Buying your first home is the stuff of dreams - but it can also be stressful. Think of the negotiations you'll have to have with the broker. Think of the renovations you'll have to do... or skip, if the budget is lacking. Think of the paint on the walls: chantilly lace, or eggshell?

As Valentine's Day looms, here are seven tips to successfully navigate the purchase of a home as a couple - to read with your partner, ideally...

1. Figure out the essentials

Make a list of all the elements you both agree on for your home purchase - and that doesn't include the price. Do you, for example, want to live in an established neighborhood rather than a new development? Do you want to buy new? Do you need three bedrooms or two bathrooms?

2. Avoid space-based conflicts

Seems obvious? Not necessarily. For example, will be need a closed-off office if the missus is working from home? What if the mister needs a garage? Will we need to install a second sink if someone wants to take up painting? What if one of you wants to install their elliptical in the middle of the living room? Know what you want and figure out what the other wants.

3. Talk about money

Money is an important source of conflict. Certainly, you've both agreed on the down payment and the mortgage payments, but what about the next step? How will you manage expenses and unplanned situations?

Read: How much should you save for renovations and emergencies?

Unless you've got bottomless pockets, you'll need to make some compromises. And if that means forgetting about the holiday week that has been bringing you together for the last six years, things could get frustrating.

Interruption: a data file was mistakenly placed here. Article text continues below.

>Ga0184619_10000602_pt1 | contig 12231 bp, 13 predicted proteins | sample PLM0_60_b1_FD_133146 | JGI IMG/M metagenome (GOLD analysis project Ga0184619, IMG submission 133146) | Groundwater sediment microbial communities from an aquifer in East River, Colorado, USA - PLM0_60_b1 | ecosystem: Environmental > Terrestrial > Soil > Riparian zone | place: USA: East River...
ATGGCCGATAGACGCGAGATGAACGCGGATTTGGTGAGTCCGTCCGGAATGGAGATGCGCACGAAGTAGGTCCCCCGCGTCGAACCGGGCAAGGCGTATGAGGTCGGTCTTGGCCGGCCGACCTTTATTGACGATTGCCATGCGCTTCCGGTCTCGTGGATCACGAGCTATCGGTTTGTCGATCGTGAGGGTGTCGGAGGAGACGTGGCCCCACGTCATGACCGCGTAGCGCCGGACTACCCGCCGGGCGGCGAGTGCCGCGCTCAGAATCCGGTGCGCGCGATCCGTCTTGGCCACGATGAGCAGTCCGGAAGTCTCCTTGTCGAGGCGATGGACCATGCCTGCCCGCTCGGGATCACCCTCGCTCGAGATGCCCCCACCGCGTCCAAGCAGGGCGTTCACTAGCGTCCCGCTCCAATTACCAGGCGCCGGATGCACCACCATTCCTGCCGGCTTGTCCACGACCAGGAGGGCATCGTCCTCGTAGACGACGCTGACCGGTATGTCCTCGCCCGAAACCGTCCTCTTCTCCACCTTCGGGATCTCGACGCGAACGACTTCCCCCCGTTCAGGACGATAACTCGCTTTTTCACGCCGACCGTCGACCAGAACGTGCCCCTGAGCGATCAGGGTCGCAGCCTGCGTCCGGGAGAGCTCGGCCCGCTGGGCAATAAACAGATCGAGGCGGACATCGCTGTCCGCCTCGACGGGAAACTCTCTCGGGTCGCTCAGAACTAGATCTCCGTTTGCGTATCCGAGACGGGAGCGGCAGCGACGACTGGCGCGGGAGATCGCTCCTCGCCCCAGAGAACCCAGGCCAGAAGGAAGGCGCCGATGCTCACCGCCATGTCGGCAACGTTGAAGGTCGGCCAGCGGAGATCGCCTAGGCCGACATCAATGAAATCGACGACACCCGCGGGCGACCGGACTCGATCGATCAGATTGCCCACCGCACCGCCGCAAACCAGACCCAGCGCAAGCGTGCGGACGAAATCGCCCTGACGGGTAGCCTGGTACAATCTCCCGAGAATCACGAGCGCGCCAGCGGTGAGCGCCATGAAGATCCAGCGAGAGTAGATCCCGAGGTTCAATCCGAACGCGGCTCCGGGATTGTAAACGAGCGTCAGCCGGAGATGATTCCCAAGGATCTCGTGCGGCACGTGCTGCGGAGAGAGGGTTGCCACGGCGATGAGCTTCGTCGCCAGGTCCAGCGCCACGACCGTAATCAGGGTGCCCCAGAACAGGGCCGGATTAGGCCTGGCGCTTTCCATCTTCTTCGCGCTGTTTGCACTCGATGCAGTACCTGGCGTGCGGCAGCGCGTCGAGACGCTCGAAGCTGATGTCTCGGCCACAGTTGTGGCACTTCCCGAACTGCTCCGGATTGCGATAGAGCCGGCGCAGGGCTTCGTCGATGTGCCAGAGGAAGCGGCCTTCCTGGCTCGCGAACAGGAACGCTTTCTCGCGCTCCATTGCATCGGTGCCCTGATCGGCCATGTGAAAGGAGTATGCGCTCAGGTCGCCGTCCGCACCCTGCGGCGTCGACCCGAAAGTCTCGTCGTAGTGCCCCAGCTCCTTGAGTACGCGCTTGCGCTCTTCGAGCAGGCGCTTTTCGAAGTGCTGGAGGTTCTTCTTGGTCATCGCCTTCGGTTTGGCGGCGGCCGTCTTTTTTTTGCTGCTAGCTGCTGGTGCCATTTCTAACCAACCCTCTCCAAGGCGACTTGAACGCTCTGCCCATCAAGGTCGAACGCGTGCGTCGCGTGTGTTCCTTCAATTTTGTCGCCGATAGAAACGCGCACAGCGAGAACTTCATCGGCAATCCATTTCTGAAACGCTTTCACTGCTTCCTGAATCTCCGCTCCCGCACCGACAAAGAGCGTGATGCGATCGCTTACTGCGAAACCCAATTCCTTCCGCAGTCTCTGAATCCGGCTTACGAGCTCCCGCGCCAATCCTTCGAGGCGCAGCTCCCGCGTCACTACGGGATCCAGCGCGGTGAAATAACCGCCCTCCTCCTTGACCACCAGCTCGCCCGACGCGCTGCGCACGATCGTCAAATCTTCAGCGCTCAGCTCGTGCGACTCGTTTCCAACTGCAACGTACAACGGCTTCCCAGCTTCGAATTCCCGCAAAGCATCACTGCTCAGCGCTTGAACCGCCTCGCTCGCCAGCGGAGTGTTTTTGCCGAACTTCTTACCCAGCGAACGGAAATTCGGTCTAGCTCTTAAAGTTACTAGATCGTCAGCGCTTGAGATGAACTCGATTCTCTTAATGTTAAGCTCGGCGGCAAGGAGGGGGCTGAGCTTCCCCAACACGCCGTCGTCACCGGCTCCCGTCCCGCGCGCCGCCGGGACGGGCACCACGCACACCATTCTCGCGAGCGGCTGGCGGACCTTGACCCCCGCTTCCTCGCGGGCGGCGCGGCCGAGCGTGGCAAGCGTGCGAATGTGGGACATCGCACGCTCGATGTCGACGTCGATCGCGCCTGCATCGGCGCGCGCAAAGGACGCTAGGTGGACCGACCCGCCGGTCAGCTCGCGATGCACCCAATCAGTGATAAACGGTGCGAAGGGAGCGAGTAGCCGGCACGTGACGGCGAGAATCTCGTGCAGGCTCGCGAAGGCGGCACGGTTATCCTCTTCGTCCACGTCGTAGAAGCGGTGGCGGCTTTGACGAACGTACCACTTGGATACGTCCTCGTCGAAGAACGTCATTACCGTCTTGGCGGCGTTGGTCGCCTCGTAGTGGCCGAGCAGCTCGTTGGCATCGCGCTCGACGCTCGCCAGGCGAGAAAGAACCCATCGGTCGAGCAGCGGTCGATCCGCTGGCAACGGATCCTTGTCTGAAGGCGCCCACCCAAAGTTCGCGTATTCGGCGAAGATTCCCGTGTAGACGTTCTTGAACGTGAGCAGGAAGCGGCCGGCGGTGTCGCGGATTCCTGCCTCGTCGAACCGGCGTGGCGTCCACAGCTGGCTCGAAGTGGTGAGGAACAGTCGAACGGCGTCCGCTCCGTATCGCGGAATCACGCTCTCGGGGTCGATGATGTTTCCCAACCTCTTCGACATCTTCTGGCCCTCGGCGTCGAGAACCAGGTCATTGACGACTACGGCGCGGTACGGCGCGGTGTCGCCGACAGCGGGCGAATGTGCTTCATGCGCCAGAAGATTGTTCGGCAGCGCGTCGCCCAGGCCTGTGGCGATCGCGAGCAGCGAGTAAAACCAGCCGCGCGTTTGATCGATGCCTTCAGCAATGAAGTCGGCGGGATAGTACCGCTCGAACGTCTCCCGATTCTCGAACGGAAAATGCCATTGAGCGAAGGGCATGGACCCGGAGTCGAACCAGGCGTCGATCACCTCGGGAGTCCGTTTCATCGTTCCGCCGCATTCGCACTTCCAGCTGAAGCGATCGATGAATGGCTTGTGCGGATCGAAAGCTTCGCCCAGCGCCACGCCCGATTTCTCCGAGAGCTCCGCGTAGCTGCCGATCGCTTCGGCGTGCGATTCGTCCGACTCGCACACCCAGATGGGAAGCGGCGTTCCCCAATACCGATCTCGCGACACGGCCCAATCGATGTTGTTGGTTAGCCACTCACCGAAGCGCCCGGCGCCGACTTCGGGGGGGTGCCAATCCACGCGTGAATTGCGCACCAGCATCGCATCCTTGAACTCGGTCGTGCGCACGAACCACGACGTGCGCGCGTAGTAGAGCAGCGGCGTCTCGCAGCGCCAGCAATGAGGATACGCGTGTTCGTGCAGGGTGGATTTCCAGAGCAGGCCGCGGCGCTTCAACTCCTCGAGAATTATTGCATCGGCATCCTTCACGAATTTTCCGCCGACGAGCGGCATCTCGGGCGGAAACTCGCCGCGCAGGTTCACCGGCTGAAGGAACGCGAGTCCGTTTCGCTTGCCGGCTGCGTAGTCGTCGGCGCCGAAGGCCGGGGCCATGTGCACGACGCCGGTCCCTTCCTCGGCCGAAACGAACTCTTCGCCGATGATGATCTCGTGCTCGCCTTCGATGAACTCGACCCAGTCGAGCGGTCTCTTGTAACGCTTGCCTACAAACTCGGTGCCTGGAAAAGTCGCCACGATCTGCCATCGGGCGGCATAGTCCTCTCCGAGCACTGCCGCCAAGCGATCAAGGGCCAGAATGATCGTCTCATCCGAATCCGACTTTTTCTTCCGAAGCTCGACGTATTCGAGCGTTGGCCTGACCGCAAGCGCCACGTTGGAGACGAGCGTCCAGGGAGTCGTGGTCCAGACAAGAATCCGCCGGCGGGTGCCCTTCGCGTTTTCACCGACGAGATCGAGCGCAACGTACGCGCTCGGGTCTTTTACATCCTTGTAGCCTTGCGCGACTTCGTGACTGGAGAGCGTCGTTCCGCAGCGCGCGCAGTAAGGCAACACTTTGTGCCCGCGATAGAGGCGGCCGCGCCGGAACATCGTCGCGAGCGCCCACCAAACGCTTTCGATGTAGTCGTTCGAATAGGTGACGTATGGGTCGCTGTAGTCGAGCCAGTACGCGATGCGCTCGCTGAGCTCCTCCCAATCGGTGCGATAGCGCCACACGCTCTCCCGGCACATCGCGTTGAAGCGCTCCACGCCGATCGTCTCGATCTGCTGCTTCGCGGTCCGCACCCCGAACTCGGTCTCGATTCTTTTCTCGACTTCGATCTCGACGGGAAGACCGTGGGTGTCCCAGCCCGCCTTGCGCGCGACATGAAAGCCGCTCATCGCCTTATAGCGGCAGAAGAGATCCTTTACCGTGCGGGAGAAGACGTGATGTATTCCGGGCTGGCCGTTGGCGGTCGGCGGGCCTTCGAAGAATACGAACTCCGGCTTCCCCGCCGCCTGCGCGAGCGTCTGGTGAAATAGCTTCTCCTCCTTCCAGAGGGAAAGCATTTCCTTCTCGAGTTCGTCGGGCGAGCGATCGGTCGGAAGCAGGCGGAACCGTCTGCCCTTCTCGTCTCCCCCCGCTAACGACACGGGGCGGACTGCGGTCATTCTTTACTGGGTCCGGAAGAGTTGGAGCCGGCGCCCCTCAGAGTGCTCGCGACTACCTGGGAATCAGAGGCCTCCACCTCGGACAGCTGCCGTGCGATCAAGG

4. Consider delegating the tasks of housework

By delegating this step, you'll quite literally be buying peace. Along with finance, housework is one of the most common sources of conflict in a couple. If both of you are messy, move to the next point. But if you're parents, one of you should set out to find a reliable claning service or someone to come and clean the over, scrub the sinks and run the vacuum clean once in a while. Just keep in mind the inevitable stomach bug that might hit your youngest right when work gets really busy...


5. Keep the interior decoration in mind

Simply picking the window dressing can be an incredible source of friction in a couple. Privacy, blocking the sun, thermal insulation, decor and even noise reduction: its uses vary wildly based on desire and available budget. The missus gets an estimate to the tune of $7,500 and brings it up over supper. A nice meal in the new dining room suddenly becomes a source of conflict: "What, $7,500 to decorate twelve windows?!" Discuss it beforehand, lest the bills pile up and darken your new source of joy.

6. Discuss the landscaping

Before going to see the notary, make sure you both agree on what you expect from the landscaping of your new property. Except for one infamous case in Laval where the promoter had simply failed to plan for ANY green space, every home comes with a piece of land. Who will mow the lawn? In fact, do you even WANT a lawn?

The current green trends is to replace a lawn with perennials that require less water and care. Will you plant a few trees? A hedge? Will you build a patio... one that will inevitably require maintenance afterwards? Don't forget that, if you're purchasing a condo, the condo board is probably hiring someone to do the landscaping.

7. Go through your belongings... before the big move

The objective is efficiency. Make a pile to give a way, a pile to throw out and a pile to go through later. This will mean less boxes to move and you'll save on moving costs. More important, this process will help you avoid piling up boxes to "open later" in the basement of your new home. Boxes that, let's admit it, are more likely to gather dust for years to come.